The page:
Wednesday, February 26, 2014

A most puzzling marriage...

I ran across an interesting piece today that reminded me of a very puzzling juxtaposition of ideals and values within the Republican Party that has both intrigued and bemused me for some time.

I refer to the inclusion within the very same political party of two very different groups of people.

One is the traditional conservatives.  Small government, fiscally conservative, pretty much isolationist regarding foreign policy.

On the other hand are the social conservatives - the far right wing theocrats.

Ever wonder why the same political party pushes legislative measures that require a large government presence in people's lives - banned abortions, limited or no birth control, strict control over who can marry whom, restrictions over even what sexual positions are allowed in one's own bedroom - while at the same time holding the completely opposing ideal that the government should be as small as possible - small enough to "drown it in the bathtub"?

It is a political marriage that took place forty years ago, and is now reaching the logical conclusion of that marriage - the complete and utter takeover of the Republican Party by the Dominionists.  The traditional "establishment" of the Republican Party has always been the small government crowd.  The old style fiscal conservatives.

The guys the Tea Party threw a bone to back in 2009 when they made fiscal conservatism a central piece in their campaign.  The bone that got jerked out of their very jaws in the recent cave-in on the debt limit.

But then, what are we seeing at the State level - is it fiscal conservatism?

No.  We see a rising number of very unpopular laws being rammed through State Legislatures legalizing, of all things, discrimination against gays.  (and ultimately, anybody the Dominionists don't like - divorced folks, single mothers, gays, atheists, fornicators, whatever their pea-pickin' little hearts want to label folks they hold a religious grudge against.)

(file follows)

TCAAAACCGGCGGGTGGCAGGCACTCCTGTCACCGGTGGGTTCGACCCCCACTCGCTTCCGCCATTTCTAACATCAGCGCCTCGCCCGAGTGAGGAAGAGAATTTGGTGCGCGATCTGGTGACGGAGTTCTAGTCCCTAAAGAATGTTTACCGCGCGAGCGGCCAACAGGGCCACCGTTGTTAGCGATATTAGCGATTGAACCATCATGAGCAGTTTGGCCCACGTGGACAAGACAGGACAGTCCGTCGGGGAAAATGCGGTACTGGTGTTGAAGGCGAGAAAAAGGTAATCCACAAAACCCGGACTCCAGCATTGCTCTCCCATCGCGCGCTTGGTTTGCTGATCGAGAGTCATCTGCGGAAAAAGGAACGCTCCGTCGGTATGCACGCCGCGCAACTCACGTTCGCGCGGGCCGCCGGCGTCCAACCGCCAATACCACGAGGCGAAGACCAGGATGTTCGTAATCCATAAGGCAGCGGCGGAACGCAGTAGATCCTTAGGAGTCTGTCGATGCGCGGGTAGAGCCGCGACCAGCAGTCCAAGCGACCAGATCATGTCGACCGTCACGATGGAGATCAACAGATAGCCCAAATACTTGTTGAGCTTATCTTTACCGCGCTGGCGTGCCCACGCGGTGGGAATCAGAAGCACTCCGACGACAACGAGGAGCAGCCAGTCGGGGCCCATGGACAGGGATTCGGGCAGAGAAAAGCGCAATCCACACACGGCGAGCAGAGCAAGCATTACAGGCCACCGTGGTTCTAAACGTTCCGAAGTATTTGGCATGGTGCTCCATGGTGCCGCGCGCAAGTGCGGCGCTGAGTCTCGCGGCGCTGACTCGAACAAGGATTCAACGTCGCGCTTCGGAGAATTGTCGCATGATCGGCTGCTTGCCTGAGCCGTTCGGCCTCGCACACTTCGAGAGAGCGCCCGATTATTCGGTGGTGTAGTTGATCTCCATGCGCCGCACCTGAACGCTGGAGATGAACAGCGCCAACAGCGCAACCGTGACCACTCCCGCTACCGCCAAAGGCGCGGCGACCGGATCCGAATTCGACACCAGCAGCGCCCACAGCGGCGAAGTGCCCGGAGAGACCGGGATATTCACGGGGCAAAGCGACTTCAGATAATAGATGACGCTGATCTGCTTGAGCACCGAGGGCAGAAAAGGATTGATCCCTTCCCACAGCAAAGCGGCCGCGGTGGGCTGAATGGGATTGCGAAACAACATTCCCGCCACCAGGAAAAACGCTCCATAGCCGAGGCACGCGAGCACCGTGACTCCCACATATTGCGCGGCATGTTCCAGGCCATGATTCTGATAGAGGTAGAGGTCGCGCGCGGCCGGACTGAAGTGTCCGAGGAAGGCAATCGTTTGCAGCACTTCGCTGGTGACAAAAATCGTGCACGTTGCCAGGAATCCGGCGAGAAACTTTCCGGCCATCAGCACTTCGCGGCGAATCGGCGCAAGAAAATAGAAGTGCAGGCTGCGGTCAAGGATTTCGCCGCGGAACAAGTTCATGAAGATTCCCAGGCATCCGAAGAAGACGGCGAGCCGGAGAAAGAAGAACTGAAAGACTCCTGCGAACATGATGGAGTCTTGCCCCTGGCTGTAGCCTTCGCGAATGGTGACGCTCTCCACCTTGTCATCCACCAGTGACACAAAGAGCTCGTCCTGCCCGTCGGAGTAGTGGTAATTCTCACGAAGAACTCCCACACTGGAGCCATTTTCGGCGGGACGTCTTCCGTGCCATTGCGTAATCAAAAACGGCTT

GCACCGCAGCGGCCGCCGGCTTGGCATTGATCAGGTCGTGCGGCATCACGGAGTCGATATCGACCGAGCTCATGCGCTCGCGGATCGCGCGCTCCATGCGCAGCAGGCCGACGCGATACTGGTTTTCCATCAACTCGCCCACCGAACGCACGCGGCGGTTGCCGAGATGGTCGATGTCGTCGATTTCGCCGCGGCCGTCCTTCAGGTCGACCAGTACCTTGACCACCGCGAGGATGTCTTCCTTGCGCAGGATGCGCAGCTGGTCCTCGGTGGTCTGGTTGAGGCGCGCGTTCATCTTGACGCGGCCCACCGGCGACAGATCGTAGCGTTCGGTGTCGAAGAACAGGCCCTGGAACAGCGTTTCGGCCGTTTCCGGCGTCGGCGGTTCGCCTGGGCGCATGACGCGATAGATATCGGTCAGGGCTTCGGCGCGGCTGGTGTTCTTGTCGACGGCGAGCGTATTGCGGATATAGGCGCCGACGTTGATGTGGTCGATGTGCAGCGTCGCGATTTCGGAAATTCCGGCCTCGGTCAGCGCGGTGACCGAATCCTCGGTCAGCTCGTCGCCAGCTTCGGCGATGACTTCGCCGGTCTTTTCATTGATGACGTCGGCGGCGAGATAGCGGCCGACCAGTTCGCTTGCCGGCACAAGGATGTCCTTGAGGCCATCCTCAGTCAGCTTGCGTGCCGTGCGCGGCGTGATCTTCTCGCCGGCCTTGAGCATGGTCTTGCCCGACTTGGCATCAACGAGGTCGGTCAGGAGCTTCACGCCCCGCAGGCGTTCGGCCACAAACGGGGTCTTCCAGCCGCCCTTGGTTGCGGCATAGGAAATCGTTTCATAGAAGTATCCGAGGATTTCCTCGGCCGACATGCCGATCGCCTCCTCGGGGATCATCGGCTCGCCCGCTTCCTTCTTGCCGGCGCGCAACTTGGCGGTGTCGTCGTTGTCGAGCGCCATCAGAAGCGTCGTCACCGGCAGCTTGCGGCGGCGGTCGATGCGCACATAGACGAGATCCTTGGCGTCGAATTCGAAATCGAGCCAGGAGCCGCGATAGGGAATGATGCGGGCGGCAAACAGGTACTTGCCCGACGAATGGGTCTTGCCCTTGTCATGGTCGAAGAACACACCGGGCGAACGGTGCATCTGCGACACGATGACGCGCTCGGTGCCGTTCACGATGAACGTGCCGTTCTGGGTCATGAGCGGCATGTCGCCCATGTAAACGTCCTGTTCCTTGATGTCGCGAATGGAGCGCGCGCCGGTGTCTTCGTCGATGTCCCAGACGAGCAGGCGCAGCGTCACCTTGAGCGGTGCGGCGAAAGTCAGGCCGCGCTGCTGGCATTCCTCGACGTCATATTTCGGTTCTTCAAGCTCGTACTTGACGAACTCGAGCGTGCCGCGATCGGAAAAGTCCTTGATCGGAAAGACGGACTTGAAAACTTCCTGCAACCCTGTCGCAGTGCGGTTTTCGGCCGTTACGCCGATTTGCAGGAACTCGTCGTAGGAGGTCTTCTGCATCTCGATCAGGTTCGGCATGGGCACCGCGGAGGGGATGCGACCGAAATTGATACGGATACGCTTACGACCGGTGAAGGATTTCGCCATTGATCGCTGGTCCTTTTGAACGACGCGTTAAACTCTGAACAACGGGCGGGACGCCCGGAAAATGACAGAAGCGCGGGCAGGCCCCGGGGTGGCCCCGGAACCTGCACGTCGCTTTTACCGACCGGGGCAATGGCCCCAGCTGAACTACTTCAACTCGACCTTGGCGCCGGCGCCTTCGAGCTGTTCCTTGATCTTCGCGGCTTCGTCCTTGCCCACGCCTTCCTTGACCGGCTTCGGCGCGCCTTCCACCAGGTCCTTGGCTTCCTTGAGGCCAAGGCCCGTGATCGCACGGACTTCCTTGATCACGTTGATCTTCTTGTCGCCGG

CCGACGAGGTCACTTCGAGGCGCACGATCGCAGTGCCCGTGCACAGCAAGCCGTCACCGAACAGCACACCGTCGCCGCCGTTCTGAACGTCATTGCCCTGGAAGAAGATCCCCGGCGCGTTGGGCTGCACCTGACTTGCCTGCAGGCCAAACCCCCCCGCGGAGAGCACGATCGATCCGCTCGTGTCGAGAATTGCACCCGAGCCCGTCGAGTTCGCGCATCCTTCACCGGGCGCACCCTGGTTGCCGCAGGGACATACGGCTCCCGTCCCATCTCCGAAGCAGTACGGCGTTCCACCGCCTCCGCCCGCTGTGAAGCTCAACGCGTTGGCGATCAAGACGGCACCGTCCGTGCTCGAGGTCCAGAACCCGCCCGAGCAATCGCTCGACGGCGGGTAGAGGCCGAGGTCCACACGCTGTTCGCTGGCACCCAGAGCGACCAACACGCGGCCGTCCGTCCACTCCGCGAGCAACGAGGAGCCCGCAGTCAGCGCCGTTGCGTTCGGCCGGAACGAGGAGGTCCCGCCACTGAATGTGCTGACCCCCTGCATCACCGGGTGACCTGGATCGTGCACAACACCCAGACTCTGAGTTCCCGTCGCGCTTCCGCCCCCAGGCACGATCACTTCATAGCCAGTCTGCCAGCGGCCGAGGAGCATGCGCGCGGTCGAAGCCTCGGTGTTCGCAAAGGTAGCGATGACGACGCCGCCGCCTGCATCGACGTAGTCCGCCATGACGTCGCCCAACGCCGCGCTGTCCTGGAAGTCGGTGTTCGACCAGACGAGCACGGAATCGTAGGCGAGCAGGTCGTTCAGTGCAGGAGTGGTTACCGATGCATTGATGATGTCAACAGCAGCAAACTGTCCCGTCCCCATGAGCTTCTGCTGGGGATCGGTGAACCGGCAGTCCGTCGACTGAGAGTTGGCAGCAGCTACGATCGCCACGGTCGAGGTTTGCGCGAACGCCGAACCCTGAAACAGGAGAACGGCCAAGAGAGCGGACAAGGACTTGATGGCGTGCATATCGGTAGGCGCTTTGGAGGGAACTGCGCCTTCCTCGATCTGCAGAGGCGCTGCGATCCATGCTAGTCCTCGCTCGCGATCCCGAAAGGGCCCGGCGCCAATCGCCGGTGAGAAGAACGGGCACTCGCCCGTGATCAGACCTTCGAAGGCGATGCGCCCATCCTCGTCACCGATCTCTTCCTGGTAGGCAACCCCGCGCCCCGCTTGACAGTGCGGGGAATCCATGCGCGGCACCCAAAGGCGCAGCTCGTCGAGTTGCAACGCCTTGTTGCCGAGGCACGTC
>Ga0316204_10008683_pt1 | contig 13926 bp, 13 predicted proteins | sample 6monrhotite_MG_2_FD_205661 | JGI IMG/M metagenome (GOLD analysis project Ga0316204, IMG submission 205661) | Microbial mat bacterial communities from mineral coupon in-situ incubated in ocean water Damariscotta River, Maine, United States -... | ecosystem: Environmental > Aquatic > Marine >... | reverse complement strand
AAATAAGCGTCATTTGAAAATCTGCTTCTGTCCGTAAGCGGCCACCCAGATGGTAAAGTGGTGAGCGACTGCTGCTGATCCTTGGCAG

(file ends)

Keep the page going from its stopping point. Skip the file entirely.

On one hand, this seems insane.  It makes no sense for them to push a legislative agenda that is very unpopular to most Americans.  On the other, this represents the last effort they think they've got to push their laws while they still have the chance.  Many of them, living in their right wing echo chamber, still think they've got years ahead of them to make America a Christian Evangelical utopia. Their platitudes to their own followers that they've got a majority of Americans on their side seems to be so appealing they are beginning to believe it themselves.

But on the other hand, they are not fools.  The demographics are NOT on their side, and within ten years at the outside, the Republican Party will either have to radically change its legislative agenda or simply die.

No, that doesn't mean that Democrats will have their own way.  Conservatives aren't going away, and have no fear - neither are Conservative values.  But they will be stained by the association with the crazy theocrats for some time to come.

I think the legislative scenario in the US is going to get worse before it gets better.  The stranglehold on State and local level governments by the crazies isn't going to be broken in just one or two election cycles.  But that just means that once the American people finally get their fill of theocracy, they'll spend a lot of time in relative Opposition Hell before we trust them with that much power again.

And I hope it is a long, cold time in legislative hell.

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